It was too good to be true. By 1961, babies were beginning to be born to mothers who had taken Thalidomide in early pregnancy. Many of them had shortened or absent “flipper” limbs. Dr. McBride realized his mistake, and did everything he could to retract his endorsements of the drug, but it was too late for over 12,000 infants. By 1961, the drug was pulled off the market, but Grunenthal offered no recompense or statement regarding its inadequate testing and irresponsible promotion.

Interestingly, the story of Thalidomide had a rather different turn in the United States. Though it technically passed the requirements of the FDA testing authority at the time, FDA inspector Frances Kelsey would not approve its distribution. Ms. Kelsey felt the company provided insufficient data on the efficacy and safety of the drug on its applications, and despite pressure from pharmaceutical companies and other FDA supervisors, she refused to budge on the issue. President John F. Kennedy eventually heralded her as a heroine, after the scandal of the “Thalidomide babies” broke overseas.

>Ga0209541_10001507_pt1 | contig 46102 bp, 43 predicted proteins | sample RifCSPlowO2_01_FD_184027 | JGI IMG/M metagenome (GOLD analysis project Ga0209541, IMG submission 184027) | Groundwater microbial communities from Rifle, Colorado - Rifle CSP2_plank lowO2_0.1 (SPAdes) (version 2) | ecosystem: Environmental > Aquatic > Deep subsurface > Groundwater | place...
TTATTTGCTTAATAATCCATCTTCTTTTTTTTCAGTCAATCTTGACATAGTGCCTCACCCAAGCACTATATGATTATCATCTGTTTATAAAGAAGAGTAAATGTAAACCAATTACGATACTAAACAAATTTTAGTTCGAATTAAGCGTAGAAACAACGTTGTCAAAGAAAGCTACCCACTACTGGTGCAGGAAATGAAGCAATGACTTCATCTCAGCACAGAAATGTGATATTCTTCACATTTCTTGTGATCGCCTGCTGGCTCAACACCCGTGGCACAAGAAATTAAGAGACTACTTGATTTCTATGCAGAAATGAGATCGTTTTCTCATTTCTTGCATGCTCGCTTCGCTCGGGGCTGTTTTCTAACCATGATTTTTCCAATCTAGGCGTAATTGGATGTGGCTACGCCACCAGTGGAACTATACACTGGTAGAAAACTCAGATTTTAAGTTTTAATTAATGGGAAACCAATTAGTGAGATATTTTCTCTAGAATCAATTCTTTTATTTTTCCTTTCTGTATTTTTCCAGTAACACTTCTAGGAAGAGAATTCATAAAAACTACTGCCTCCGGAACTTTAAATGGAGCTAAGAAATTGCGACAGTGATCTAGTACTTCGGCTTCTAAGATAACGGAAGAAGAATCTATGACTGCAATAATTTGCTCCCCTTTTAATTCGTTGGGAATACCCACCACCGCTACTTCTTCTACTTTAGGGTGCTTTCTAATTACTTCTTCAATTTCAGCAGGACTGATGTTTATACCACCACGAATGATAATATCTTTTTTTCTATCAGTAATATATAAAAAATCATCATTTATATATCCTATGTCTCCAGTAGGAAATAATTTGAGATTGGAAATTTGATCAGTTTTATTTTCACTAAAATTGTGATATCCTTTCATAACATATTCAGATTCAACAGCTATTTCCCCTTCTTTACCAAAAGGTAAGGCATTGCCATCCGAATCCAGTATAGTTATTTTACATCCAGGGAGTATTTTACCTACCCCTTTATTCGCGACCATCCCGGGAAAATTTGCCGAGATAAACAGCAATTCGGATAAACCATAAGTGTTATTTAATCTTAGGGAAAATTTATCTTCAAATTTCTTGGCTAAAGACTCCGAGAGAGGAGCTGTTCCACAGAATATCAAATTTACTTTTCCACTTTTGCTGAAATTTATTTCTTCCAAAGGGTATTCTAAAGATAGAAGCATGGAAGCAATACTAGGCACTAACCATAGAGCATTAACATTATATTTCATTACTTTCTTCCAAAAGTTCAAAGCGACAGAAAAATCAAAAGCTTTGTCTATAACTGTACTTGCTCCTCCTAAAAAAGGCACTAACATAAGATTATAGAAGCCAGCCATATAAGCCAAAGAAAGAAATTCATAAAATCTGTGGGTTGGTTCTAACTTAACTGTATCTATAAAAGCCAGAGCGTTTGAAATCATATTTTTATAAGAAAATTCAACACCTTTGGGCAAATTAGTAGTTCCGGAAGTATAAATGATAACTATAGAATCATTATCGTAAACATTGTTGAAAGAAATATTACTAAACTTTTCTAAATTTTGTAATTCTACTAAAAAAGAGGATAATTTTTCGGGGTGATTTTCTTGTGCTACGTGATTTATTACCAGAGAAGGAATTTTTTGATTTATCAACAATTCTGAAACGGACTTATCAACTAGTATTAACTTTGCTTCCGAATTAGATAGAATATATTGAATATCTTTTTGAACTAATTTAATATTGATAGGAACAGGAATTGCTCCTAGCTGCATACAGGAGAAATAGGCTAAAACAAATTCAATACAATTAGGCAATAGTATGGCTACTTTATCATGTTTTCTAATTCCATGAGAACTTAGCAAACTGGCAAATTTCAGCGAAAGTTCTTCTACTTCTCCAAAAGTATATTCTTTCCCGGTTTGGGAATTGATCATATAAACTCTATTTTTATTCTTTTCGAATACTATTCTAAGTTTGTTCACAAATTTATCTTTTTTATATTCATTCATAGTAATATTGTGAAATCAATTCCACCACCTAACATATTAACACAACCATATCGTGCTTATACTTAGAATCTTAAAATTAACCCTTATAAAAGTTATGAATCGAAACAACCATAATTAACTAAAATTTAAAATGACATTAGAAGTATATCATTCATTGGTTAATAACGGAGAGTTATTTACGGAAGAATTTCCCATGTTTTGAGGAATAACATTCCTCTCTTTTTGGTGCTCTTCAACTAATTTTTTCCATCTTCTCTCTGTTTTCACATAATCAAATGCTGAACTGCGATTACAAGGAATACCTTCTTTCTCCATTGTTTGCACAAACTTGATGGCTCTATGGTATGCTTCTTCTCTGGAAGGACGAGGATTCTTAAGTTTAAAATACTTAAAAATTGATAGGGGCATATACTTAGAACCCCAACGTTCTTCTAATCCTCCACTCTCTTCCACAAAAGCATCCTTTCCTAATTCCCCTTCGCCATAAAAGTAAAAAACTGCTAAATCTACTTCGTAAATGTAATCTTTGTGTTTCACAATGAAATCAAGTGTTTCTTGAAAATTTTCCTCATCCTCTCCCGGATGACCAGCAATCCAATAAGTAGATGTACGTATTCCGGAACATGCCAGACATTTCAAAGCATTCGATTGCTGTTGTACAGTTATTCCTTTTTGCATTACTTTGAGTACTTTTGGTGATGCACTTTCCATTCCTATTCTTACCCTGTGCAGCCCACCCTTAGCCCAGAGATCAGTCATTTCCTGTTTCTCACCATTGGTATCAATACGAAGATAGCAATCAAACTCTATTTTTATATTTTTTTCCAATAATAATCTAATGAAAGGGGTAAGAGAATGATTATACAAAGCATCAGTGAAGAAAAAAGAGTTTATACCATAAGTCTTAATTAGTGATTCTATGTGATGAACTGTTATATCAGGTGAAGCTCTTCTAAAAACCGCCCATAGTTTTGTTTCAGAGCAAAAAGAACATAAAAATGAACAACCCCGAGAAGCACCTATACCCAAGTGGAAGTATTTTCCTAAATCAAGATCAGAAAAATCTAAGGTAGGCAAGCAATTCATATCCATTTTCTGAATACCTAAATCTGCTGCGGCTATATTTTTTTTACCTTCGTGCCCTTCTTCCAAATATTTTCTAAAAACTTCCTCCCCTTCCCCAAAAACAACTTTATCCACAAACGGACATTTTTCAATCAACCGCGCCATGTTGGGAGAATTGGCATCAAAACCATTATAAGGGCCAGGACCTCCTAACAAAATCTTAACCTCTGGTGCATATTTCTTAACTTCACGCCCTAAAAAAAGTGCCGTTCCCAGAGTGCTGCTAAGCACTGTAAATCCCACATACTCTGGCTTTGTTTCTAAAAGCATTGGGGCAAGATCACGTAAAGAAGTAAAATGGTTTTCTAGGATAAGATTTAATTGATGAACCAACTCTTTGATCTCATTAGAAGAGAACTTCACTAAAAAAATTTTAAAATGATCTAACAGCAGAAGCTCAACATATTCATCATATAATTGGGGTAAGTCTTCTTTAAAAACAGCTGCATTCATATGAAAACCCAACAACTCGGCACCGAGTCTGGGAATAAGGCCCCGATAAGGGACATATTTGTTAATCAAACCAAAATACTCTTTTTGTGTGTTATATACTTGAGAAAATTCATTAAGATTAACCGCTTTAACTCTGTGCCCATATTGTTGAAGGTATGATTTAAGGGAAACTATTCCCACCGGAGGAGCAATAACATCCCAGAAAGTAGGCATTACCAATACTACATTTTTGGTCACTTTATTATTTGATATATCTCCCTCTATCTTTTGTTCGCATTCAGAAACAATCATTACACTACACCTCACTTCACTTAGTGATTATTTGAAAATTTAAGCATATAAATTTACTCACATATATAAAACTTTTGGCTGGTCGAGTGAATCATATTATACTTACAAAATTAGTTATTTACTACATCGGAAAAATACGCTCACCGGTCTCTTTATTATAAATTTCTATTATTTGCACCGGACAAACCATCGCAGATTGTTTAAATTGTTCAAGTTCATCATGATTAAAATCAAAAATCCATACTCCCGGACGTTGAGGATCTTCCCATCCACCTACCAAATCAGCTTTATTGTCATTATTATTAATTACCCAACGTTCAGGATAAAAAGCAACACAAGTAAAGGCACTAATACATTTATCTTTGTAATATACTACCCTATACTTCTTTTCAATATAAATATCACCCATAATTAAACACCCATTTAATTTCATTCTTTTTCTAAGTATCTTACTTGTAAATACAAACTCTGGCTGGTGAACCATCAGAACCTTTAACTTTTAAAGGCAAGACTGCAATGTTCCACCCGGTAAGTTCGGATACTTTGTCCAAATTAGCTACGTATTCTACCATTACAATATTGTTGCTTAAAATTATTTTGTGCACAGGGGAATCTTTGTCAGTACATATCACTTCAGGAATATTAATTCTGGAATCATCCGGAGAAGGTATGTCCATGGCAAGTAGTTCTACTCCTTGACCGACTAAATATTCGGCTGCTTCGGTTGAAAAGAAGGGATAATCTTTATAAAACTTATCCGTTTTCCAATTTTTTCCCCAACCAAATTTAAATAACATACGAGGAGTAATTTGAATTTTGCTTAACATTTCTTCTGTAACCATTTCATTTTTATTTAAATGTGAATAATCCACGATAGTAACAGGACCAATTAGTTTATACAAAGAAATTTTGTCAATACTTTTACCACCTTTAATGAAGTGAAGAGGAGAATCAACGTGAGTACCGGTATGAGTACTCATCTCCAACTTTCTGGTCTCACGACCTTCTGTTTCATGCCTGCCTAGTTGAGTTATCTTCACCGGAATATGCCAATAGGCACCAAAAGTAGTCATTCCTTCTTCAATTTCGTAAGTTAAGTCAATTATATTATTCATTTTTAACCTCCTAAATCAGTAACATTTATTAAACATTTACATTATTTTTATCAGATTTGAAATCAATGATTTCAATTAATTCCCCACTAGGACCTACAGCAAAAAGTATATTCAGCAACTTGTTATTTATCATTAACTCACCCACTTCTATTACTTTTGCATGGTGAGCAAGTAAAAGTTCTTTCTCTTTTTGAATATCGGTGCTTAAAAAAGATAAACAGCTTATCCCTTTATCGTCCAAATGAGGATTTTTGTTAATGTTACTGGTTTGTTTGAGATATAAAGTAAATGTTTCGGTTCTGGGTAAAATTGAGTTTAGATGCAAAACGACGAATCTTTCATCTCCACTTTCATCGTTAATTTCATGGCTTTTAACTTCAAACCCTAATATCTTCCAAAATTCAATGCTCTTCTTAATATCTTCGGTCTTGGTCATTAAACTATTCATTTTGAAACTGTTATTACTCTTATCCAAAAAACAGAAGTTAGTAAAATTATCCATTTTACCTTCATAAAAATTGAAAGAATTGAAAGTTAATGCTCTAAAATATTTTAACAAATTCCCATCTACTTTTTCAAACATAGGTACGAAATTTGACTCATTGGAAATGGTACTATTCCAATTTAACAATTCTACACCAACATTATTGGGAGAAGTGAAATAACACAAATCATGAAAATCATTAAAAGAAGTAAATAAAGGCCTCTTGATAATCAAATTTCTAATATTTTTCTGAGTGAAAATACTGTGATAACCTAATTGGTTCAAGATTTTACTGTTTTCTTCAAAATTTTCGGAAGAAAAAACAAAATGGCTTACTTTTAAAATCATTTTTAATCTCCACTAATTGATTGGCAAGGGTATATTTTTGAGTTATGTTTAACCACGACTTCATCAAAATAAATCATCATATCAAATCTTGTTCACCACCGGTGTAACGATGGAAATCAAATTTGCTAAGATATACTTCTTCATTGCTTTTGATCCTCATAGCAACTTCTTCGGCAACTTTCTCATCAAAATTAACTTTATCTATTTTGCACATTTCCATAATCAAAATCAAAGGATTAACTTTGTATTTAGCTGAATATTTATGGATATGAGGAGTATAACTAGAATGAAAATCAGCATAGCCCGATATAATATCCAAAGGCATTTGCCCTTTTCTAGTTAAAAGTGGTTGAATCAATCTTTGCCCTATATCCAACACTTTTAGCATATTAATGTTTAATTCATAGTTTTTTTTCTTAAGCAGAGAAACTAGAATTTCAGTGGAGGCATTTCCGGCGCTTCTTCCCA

This incident further strengthened the testing requirements of the FDA, and greatly increased the oversight and regulation of equivalent organizations in other countries. Interestingly, Thalidomide is once again being used as a drug, albeit with extreme restrictions on who can take it. It’s a chemotherapeutic agent that has significant benefits for multiple myeloma patients, and it has also been used in the treatment of Hansen’s disease (leprosy). Patients on the drug must have pregnancy tests and use reliable contraception if they are sexually active, and must not become pregnant within 4 weeks of coming off the drug.

This story first ran in 2013.

Can You Guess How These Diseases Were Treated in the 1700s?

17 Bizarre Natural Remedies From the 1700s

In the late 1740s, John Wesley—a British evangelist and the co-founder of Methodism—published Primitive Physick, or, An Easy and Natural Method of Curing Most Diseases. The tome gave regular people ways to cure themselves with natural remedies, using items they could find in their own homes.